The WCAG 2.2 Draft is Here: What You Need to Know
Updated: March 9, 2021
The Web Content Accessibility Guidelines (WCAG) was developed by the World Wide Web Consortium (W3C), a collection of individuals and organizations around the world with a dedication to providing a single standard for web accessibility.
On February 27, 2020, the W3C released its first public working draft of WCAG 2.2.
So what does this mean for websites and mobile applications? WCAG 2.2 is an extension of WCAG 2.1., so not much should change. The basic structure of WCAG 2.2 is the same, but the W3C has added new features to help make the user experience more inclusive and user-friendly. It’s important to note that the laws still reference WCAG 2.0.
Why WCAG is Continually Updated
WCAG 2.2 was initiated with the goal to continue the work of WCAG 2.1 by improving accessibility guidance for users with cognitive or learning disabilities, users with low vision, and users with disabilities on mobile devices.
A big part of this update includes guidelines for mobile device accessibility. Due to the increase in mobile users, this update was essential to ensure that websites are created to optimize mobile phone usability.
According to Statista, mobile accounts for approximately half of web traffic worldwide. In the fourth quarter of 2019, about 52.6% of internet traffic was generated by mobile devices. The W3C continues to improve standards in order for people with disabilities to have the same user experience as able-bodied users when using mobile devices.
WCAG Benefits All Users
Even though the WCAG guidelines were designed to make web content accessible to users with disabilities, it actually benefits all users.
Similarly to a sidewalk curb or a pedestrian signal, when we make things accessible to people with disabilities, we make it accessible to everyone. That’s because regardless of ability, users have different preferences when consuming web content. For example, a hearing person may visit a website, but choose to watch a video with captions and without sound because of a sleeping baby nearby. Although captions are an accommodation for deaf and hard of hearing viewers, they still benefit all users.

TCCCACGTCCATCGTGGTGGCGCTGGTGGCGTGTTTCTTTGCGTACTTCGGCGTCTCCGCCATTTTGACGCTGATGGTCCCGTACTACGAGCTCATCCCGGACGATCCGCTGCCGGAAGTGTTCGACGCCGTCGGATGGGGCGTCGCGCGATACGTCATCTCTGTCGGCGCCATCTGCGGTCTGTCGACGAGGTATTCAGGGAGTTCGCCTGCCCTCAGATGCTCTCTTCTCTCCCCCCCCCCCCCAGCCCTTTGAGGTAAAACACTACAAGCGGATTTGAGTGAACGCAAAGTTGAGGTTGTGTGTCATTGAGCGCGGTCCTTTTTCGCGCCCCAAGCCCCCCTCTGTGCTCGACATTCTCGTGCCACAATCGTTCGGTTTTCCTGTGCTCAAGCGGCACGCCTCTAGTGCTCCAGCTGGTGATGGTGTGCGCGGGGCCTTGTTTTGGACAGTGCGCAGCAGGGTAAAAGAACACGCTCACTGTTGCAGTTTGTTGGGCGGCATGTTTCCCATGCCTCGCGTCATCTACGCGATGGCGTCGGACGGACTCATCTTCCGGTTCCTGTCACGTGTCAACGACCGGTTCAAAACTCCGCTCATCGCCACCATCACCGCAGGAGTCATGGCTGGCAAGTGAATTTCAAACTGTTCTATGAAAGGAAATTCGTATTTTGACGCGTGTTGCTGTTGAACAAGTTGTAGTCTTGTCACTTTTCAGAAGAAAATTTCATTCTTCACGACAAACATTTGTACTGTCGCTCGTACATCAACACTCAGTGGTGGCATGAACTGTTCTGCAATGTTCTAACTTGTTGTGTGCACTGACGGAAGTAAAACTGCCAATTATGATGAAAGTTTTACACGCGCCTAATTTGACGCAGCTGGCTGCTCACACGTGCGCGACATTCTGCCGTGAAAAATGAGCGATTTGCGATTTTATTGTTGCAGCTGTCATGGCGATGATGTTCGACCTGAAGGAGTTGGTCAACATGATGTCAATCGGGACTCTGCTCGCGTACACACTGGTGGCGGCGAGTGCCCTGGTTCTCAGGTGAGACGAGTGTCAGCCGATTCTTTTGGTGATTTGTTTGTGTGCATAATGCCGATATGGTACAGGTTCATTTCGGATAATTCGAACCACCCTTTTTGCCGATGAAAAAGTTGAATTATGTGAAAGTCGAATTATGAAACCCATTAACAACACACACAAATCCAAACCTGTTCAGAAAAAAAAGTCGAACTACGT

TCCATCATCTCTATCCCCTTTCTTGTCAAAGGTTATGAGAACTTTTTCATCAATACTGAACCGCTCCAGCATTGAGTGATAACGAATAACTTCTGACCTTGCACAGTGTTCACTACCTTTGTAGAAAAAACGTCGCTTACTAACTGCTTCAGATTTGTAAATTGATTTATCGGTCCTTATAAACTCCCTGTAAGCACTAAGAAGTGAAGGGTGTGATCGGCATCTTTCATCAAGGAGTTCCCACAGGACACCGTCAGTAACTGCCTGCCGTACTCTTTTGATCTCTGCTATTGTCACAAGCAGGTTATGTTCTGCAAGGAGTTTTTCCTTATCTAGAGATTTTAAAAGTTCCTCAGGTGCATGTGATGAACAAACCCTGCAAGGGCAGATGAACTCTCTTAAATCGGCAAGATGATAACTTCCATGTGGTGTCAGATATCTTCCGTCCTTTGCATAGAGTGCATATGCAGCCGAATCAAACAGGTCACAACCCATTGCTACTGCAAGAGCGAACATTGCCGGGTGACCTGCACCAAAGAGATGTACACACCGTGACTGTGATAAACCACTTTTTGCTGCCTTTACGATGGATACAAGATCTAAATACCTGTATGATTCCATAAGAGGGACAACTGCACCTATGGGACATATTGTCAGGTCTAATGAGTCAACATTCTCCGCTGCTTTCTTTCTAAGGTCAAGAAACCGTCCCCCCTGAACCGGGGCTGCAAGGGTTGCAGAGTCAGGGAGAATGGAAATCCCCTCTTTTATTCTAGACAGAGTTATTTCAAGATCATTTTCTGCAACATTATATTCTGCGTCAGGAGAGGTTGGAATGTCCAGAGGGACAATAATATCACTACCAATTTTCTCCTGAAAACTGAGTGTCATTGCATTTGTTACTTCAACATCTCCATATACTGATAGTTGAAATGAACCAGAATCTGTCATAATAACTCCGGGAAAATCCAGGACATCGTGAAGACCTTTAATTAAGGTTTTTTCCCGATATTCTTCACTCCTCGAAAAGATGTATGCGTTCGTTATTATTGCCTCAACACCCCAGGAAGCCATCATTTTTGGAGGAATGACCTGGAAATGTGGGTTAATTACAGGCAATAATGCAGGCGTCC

WCAG provides a comprehensive guideline for students, policymakers, web developers, content creators, and more, on how to make web content accessible to all users – including people with disabilities.
Utilizing WCAG 2.2 Guidelines for Web Content
The W3C has added a new success criteria, definitions to support them, and guidelines to organize the additions.
It’s recommended to use the most updated version of WCAG when developing or updating content or web accessibility policies. WCAG 2.2 is backward compliant. This means that it extends WCAC 2.0 and 2.1. Therefore, if you conform to WCAG 2.2, you’ll be conforming to 2.0 and 2.1 as well.
WCAG 2.2. guidelines build on WCAG 2.1, aside from one new addition.
Success Criterion 2.4.11 Focus Visible (Enhanced)
When a User Interface Component displays a visible keyboard focus, all of the following are true:
- Minimum area: the focus indication area is greater than or equal to the longest side of the bounding rectangle of the focused control, times 2 CSS pixels.
- Focus contract: color changes used to indicate focus have at least a 3:1 contrast ratio with the colors changed from the unfocused control.
- Contrast or thickness: the focus indication area has a 3:1 contrast ratio against all adjacent colors for the minimum area or greater, or has a thickness of at least 2 CSS pixels.
Note: a focus indicator that is larger than the minimum area may have parts that do not meet the 3:1 contrast ratio, as long as an area equal to the minimum does meet the contrast ratio.
This criterion is Level AA compliant.
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